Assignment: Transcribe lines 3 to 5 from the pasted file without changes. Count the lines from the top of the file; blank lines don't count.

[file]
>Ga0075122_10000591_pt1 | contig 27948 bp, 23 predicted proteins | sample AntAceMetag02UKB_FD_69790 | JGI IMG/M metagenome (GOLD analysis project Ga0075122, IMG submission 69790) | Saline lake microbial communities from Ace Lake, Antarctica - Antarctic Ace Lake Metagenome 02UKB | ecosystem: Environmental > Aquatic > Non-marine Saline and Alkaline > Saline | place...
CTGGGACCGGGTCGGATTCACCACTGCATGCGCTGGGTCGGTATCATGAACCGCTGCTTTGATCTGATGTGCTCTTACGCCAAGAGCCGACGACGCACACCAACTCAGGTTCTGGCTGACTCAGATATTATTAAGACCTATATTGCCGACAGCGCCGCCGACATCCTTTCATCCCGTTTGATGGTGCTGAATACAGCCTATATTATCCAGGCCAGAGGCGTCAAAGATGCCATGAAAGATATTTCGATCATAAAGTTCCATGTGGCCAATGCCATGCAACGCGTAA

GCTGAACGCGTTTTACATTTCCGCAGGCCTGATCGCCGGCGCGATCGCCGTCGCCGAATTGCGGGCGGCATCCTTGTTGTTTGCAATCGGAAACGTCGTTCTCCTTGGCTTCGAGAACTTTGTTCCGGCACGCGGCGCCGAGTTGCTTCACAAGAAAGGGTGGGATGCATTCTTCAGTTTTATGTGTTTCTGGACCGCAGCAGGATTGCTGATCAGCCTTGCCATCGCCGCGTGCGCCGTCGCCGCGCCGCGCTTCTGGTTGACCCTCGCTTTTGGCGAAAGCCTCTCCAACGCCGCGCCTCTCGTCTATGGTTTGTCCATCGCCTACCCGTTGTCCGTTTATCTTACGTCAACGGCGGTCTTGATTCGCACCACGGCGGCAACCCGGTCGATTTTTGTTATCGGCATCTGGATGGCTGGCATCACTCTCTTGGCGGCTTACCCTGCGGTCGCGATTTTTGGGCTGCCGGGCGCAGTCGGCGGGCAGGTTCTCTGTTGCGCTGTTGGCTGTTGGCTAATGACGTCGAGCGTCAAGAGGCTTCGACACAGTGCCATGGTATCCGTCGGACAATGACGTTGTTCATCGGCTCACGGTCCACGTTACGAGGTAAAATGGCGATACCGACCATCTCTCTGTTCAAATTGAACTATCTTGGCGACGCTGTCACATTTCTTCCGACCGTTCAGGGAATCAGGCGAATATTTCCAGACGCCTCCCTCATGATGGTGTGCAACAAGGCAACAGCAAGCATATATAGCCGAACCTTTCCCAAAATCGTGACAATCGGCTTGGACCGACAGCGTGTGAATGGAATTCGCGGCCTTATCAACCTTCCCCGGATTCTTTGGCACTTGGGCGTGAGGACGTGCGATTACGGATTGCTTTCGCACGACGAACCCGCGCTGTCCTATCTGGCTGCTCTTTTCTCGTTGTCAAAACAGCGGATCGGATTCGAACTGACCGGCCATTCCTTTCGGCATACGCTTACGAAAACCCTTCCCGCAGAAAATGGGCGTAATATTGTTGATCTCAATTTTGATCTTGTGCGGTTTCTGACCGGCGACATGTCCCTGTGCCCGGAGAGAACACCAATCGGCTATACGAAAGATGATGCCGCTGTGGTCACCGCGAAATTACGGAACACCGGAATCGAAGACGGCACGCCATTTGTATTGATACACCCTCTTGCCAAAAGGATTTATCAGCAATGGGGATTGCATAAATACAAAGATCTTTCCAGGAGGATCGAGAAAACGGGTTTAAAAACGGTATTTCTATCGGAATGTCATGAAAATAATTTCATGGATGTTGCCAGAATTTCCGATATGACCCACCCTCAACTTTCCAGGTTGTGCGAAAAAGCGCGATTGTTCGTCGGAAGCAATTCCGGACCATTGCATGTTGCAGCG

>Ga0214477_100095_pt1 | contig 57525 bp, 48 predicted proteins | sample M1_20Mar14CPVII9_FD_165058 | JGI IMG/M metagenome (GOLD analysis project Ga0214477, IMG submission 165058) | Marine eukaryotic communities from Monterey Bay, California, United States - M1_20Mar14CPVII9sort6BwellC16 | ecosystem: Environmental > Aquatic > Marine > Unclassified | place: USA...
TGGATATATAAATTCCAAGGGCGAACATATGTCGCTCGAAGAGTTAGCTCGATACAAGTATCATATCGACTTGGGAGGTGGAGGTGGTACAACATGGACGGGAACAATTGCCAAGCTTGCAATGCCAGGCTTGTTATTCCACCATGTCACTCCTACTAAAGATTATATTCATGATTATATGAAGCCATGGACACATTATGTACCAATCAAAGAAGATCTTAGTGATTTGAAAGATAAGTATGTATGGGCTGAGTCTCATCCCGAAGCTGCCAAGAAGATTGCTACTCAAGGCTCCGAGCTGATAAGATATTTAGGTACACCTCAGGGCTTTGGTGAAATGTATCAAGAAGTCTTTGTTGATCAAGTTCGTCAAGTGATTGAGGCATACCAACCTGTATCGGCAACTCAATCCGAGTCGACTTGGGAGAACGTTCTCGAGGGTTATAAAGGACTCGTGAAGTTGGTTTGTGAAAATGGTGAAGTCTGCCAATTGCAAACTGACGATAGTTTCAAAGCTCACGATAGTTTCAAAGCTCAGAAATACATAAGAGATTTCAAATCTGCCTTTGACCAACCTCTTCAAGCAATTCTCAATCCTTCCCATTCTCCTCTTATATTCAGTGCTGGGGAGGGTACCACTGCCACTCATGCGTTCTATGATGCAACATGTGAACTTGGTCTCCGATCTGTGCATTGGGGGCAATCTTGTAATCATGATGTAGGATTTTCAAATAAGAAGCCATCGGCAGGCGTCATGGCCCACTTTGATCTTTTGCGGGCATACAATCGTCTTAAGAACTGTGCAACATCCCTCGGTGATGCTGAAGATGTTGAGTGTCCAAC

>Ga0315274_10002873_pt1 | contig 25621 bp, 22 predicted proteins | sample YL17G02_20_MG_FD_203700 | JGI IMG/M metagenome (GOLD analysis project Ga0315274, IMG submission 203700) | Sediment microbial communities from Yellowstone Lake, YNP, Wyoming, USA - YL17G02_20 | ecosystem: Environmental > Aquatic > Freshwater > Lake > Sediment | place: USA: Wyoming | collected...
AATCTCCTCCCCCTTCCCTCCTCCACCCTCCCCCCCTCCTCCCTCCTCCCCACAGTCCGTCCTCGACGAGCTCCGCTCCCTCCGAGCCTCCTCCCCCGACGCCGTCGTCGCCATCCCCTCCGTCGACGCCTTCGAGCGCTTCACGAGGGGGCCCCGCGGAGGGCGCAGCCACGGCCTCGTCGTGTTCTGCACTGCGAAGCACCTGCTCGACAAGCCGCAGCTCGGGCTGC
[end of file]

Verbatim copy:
GCTGAACGCGTTTTACATTTCCGCAGGCCTGATCGCCGGCGCGATCGCCGTCGCCGAATTGCGGGCGGCATCCTTGTTGTTTGCAATCGGAAACGTCGTTCTCCTTGGCTTCGAGAACTTTGTTCCGGCACGCGGCGCCGAGTTGCTTCACAAGAAAGGGTGGGATGCATTCTTCAGTTTTATGTGTTTCTGGACCGCAGCAGGATTGCTGATCAGCCTTGCCATCGCCGCGTGCGCCGTCGCCGCGCCGCGCTTCTGGTTGACCCTCGCTTTTGGCGAAAGCCTCTCCAACGCCGCGCCTCTCGTCTATGGTTTGTCCATCGCCTACCCGTTGTCCGTTTATCTTACGTCAACGGCGGTCTTGATTCGCACCACGGCGGCAACCCGGTCGATTTTTGTTATCGGCATCTGGATGGCTGGCATCACTCTCTTGGCGGCTTACCCTGCGGTCGCGATTTTTGGGCTGCCGGGCGCAGTCGGCGGGCAGGTTCTCTGTTGCGCTGTTGGCTGTTGGCTAATGACGTCGAGCGTCAAGAGGCTTCGACACAGTGCCATGGTATCCGTCGGACAATGACGTTGTTCATCGGCTCACGGTCCACGTTACGAGGTAAAATGGCGATACCGACCATCTCTCTGTTCAAATTGAACTATCTTGGCGACGCTGTCACATTTCTTCCGACCGTTCAGGGAATCAGGCGAATATTTCCAGACGCCTCCCTCATGATGGTGTGCAACAAGGCAACAGCAAGCATATATAGCCGAACCTTTCCCAAAATCGTGACAATCGGCTTGGACCGACAGCGTGTGAATGGAATTCGCGGCCTTATCAACCTTCCCCGGATTCTTTGGCACTTGGGCGTGAGGACGTGCGATTACGGATTGCTTTCGCACGACGAACCCGCGCTGTCCTATCTGGCTGCTCTTTTCTCGTTGTCAAAACAGCGGATCGGATTCGAACTGACCGGCCATTCCTTTCGGCATACGCTTACGAAAACCCTTCCCGCAGAAAATGGGCGTAATATTGTTGATCTCAATTTTGATCTTGTGCGGTTTCTGACCGGCGACATGTCCCTGTGCCCGGAGAGAACACCAATCGGCTATACGAAAGATGATGCCGCTGTGGTCACCGCGAAATTACGGAACACCGGAATCGAAGACGGCACGCCATTTGTATTGATACACCCTCTTGCCAAAAGGATTTATCAGCAATGGGGATTGCATAAATACAAAGATCTTTCCAGGAGGATCGAGAAAACGGGTTTAAAAACGGTATTTCTATCGGAATGTCATGAAAATAATTTCATGGATGTTGCCAGAATTTCCGATATGACCCACCCTCAACTTTCCAGGTTGTGCGAAAAAGCGCGATTGTTCGTCGGAAGCAATTCCGGACCATTGCATGTTGCAGCG

>Ga0214477_100095_pt1 | contig 57525 bp, 48 predicted proteins | sample M1_20Mar14CPVII9_FD_165058 | JGI IMG/M metagenome (GOLD analysis project Ga0214477, IMG submission 165058) | Marine eukaryotic communities from Monterey Bay, California, United States - M1_20Mar14CPVII9sort6BwellC16 | ecosystem: Environmental > Aquatic > Marine > Unclassified | place: USA...
TGGATATATAAATTCCAAGGGCGAACATATGTCGCTCGAAGAGTTAGCTCGATACAAGTATCATATCGACTTGGGAGGTGGAGGTGGTACAACATGGACGGGAACAATTGCCAAGCTTGCAATGCCAGGCTTGTTATTCCACCATGTCACTCCTACTAAAGATTATATTCATGATTATATGAAGCCATGGACACATTATGTACCAATCAAAGAAGATCTTAGTGATTTGAAAGATAAGTATGTATGGGCTGAGTCTCATCCCGAAGCTGCCAAGAAGATTGCTACTCAAGGCTCCGAGCTGATAAGATATTTAGGTACACCTCAGGGCTTTGGTGAAATGTATCAAGAAGTCTTTGTTGATCAAGTTCGTCAAGTGATTGAGGCATACCAACCTGTATCGGCAACTCAATCCGAGTCGACTTGGGAGAACGTTCTCGAGGGTTATAAAGGACTCGTGAAGTTGGTTTGTGAAAATGGTGAAGTCTGCCAATTGCAAACTGACGATAGTTTCAAAGCTCACGATAGTTTCAAAGCTCAGAAATACATAAGAGATTTCAAATCTGCCTTTGACCAACCTCTTCAAGCAATTCTCAATCCTTCCCATTCTCCTCTTATATTCAGTGCTGGGGAGGGTACCACTGCCACTCATGCGTTCTATGATGCAACATGTGAACTTGGTCTCCGATCTGTGCATTGGGGGCAATCTTGTAATCATGATGTAGGATTTTCAAATAAGAAGCCATCGGCAGGCGTCATGGCCCACTTTGATCTTTTGCGGGCATACAATCGTCTTAAGAACTGTGCAACATCCCTCGGTGATGCTGAAGATGTTGAGTGTCCAAC